Amidst the pressing need to address city-wide sanitation solutions across South Asia, partners from the region convened virtually at a side event on the 10th Asia-Pacific Forum for Sustainable Development Forum (APFSD) to highlight effective and scalable models to upscale inclusive sanitation. The webinar aimed to promote discussion and knowledge-sharing among experts and practitioners to advance the narratives on inclusive sanitation and establish a platform for peer-to-peer learning.
Co-organized by ITN-BUET (Bangladesh), ENPHO (Nepal), Dasra (India), GWSC-AIT (Thailand), and UCLG ASPAC (Indonesia), the virtual event was held on March 29, 2023 where more than 200 of participants ( approximately 130 male, 70 female) from around 14 countries participated.
The event started with a welcome address from Dr. Thammarat Koottatep, Professor at the Asian Institution of Technology, Thailand, in which he emphasized the importance of CWIS for achieving inclusive sanitation in urban settings across the South Asian region.
The keynote speeches were delivered by Dr. Srinivas Chary Vedala, Professor, Administrative Staff College of India; Ms. Bhawana Sharma, Executive Director, ENPHO, Nepal and Dr. Tanvir Ahmed, Director, ITN-BUET. Dr. Chary shared some practical learnings and solution towards urban sanitation in the context of India remarking that CWIS indicators must be integrated into existing municipal monitoring system to support decision-making and performance evaluation.
Dr. Ahmed highlighted the CWIS collaboration ecosystem and initiatives in Bangladesh. He stated that “To accomplish the successful implementation of CWIS principles, partners with diverse set of skills are required which is not possible unless there is a collaborative ecosystem”.
Ms. Sharma addressed the existing gaps and challenges involve among in different level of stakeholders e.g., decisions makers, implementers, private sector provider and frontline workers.
In the panel discussion, Mr. Ramisetti Murali, Founder-Director of MARI, emphasized the importance of health and safety for sanitation workers by addressing three essential aspects: the empowerment of sanitation workers, the responsiveness of urban local bodies (ULBs), and the responsibility of other stakeholders. He argued that leadership development and creating a collective platform for solidarity and mutual support can help workers become more aware and educated on legal provisions, which will accelerate the progress towards ensuring the safety and dignity of sanitation workers under the CWIS component.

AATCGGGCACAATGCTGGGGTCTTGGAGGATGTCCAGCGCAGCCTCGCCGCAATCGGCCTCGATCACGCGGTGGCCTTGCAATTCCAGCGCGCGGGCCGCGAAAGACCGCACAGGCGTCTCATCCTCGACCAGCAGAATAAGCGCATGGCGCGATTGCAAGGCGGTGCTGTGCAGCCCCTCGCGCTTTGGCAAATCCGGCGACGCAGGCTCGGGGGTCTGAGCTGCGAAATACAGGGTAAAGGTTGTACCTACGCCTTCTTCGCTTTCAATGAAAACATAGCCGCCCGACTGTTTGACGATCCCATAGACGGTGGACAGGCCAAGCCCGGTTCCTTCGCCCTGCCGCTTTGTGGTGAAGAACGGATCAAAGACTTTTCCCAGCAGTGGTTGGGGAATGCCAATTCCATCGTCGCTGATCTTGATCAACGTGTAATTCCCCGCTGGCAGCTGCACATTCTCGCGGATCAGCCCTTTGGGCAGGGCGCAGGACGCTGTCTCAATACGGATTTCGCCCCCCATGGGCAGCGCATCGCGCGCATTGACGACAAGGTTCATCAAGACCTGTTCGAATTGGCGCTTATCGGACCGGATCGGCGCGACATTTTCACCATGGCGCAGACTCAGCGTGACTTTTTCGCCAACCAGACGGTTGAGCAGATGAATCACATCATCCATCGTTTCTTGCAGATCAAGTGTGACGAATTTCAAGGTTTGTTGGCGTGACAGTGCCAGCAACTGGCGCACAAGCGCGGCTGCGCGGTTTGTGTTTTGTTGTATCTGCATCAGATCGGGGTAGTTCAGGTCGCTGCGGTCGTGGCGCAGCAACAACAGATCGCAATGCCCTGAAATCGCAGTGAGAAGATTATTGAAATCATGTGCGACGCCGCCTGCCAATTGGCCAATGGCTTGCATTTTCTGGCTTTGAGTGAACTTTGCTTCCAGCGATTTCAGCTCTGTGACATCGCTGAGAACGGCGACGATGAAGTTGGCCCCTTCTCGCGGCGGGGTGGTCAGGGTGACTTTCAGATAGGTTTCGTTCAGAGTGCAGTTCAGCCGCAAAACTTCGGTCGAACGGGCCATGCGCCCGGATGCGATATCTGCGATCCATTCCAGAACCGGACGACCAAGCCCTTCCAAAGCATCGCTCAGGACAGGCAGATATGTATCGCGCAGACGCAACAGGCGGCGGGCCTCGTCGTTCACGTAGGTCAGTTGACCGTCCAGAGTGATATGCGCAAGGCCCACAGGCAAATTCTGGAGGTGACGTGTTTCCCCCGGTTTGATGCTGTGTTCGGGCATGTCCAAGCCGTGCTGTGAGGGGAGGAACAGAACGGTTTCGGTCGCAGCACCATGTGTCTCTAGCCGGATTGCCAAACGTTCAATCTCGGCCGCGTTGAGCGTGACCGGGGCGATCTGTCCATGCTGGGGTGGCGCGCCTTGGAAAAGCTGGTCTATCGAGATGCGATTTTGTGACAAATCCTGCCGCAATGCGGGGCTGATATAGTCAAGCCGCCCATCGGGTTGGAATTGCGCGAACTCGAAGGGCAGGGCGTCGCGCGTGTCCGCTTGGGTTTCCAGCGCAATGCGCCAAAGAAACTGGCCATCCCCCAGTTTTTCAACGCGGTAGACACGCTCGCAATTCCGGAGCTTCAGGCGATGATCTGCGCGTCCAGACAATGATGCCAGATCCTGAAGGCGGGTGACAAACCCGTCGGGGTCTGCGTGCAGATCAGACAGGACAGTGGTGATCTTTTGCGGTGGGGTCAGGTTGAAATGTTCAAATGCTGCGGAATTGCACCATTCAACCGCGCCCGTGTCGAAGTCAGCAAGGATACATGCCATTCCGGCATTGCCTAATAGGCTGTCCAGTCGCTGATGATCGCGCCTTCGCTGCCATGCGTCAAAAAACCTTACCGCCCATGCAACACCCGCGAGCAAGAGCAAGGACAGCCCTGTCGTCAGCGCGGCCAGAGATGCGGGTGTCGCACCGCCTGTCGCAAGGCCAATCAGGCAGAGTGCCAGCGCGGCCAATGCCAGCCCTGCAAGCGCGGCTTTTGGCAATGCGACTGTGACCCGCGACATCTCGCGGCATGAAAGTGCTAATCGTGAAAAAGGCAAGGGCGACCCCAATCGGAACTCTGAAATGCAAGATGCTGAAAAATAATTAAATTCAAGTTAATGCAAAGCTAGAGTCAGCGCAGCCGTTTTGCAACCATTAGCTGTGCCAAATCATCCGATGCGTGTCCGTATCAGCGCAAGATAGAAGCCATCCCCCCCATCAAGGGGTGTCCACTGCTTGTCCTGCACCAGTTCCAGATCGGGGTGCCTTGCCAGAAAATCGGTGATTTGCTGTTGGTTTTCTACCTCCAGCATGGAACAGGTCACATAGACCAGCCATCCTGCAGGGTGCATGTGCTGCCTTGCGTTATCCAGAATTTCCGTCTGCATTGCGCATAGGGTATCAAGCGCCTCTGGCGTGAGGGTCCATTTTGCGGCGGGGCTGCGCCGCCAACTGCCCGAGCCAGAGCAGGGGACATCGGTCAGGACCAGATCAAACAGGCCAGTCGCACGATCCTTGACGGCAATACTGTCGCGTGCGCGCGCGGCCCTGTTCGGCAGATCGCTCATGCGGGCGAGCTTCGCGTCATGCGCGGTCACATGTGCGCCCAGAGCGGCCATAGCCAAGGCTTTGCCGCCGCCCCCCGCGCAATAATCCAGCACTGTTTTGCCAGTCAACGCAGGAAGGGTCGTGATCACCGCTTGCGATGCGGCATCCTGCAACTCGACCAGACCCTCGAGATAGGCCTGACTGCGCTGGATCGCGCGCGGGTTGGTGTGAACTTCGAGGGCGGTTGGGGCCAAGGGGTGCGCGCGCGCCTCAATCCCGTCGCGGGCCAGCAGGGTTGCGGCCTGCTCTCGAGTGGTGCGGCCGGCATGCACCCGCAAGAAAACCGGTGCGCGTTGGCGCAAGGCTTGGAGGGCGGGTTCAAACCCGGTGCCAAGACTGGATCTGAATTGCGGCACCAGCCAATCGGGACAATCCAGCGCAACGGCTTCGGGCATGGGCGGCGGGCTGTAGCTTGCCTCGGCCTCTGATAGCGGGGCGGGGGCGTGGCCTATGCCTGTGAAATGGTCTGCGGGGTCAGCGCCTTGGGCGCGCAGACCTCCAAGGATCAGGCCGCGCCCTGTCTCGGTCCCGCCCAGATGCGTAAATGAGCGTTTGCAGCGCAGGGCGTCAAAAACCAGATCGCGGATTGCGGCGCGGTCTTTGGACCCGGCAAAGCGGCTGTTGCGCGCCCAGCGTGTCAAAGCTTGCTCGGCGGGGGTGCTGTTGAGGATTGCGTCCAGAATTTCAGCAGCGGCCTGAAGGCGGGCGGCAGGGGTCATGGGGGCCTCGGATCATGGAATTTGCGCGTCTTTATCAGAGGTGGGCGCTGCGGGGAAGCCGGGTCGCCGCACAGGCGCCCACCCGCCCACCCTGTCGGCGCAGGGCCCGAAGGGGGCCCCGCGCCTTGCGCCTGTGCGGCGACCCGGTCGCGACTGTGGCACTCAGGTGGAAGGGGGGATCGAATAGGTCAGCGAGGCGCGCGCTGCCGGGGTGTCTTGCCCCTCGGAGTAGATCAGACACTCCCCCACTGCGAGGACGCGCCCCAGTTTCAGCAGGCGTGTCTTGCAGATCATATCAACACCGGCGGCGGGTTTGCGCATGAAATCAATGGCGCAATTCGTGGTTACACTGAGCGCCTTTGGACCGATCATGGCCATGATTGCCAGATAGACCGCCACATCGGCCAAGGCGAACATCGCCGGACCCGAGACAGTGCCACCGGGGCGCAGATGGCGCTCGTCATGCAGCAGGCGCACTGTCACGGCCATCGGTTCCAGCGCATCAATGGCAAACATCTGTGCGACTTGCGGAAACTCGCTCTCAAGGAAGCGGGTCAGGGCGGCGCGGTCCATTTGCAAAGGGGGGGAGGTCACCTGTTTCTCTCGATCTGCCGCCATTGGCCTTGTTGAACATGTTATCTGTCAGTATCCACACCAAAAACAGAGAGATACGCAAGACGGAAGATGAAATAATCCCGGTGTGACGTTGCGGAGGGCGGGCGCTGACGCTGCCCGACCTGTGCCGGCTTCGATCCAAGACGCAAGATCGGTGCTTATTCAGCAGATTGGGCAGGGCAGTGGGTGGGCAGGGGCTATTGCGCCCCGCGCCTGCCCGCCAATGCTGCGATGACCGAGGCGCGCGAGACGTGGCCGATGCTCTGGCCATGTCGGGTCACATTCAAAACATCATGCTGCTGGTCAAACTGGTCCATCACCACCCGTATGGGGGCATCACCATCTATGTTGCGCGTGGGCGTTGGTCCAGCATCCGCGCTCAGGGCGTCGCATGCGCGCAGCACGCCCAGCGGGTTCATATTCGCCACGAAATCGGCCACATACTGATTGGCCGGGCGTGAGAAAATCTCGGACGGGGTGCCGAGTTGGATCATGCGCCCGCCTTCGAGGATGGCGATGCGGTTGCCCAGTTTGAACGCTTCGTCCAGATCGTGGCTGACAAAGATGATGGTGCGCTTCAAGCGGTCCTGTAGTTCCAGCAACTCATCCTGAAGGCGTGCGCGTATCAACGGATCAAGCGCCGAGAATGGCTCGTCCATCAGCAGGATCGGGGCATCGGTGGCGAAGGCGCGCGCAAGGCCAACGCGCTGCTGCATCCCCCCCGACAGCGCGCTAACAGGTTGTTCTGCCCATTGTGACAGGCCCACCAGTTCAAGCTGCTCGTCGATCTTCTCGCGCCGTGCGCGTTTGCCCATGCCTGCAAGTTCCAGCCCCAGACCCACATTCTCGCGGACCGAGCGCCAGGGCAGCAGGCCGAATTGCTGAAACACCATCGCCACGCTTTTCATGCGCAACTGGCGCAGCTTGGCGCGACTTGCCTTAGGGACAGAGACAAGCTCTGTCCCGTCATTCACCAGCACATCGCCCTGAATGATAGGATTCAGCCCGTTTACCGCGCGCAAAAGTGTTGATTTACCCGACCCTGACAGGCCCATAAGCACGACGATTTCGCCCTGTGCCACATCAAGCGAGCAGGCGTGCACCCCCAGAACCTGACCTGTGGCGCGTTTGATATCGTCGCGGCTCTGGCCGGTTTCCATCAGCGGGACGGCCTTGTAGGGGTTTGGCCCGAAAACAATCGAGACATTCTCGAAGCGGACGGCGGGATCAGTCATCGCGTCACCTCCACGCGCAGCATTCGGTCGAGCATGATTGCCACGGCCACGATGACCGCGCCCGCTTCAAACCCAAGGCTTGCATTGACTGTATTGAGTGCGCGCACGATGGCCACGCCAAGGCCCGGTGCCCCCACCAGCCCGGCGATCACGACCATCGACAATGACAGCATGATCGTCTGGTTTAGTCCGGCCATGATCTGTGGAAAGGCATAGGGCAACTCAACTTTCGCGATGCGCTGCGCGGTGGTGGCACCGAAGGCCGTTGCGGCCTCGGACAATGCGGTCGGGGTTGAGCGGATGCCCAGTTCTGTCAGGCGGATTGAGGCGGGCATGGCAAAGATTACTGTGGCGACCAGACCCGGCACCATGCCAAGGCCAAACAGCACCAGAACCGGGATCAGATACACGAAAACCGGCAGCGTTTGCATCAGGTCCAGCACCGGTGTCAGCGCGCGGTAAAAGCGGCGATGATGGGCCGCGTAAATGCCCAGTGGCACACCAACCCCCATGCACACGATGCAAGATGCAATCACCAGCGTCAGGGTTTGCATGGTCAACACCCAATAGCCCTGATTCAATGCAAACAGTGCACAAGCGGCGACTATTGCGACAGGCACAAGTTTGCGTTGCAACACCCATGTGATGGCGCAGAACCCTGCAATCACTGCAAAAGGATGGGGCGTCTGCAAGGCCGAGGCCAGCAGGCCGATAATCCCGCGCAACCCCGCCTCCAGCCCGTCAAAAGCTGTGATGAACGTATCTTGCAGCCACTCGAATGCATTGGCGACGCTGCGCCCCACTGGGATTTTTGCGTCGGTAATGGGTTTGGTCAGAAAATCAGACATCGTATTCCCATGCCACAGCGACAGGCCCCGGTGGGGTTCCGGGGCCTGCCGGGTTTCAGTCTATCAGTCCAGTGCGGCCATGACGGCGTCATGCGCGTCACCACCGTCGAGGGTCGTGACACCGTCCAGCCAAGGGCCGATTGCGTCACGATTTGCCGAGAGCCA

Ms. Sudha Shresta, Chief Technical Advisor and GSF Program Manager, highlighted the importance of regional collaboration in achieving milestones for safely managed sanitation. During her presentation, she also introduced CWISAN, where UN Habitat is playing the role of secretariat, and discussed the opportunities that CWIS can bring to Nepal.
Ms. Dilruba Farzana, Executive Engineer, DPHE, Bangladesh emphasized the importance of having data on the status of safely managed fecal sludge for planning and designing effective service delivery. To support this, she showcased DPHE’s SanBoard, an online sanitation information platform that can serve as a useful tool for advocacy and decision-making.
Ms. Isha Basyal, Deputy COO, GWSC-AIT, Thailand emphasized the importance of regional collaboration to scale the learnings from CWIS. She stressed that there is a high demand for accelerated efforts in planning, designing, implementing, monitoring, and evaluating CWIS, and regional collaboration is needed to meet these needs.
As a guest of honor, Ms Zakia Sultana, Honorable Mayor of Panchagarh municipality highlighted the women participation in sanitation in Bangladesh. Ms. Rosy Singh, Project Manager, ENPHO remarked that the organizational support and strong teamwork is very crucial for female empowerment in WASH sector.
At the end, Ms. Makfie Farah, knowledge management specialist, ITN-BUET and moderator of the session thanked everyone on behalf of the organizer for their inputs and active participation.
The webinar concluded on a positive note, with participants expressing their gratitude for the opportunity to engage in meaningful discussions and exchange knowledge with experts and practitioners from different countries. It is hoped that the insights and lessons shared during the event will help accelerate progress towards achieving inclusive sanitation and serve as a foundation for continued collaboration and peer-to-peer learning among stakeholders in the sector.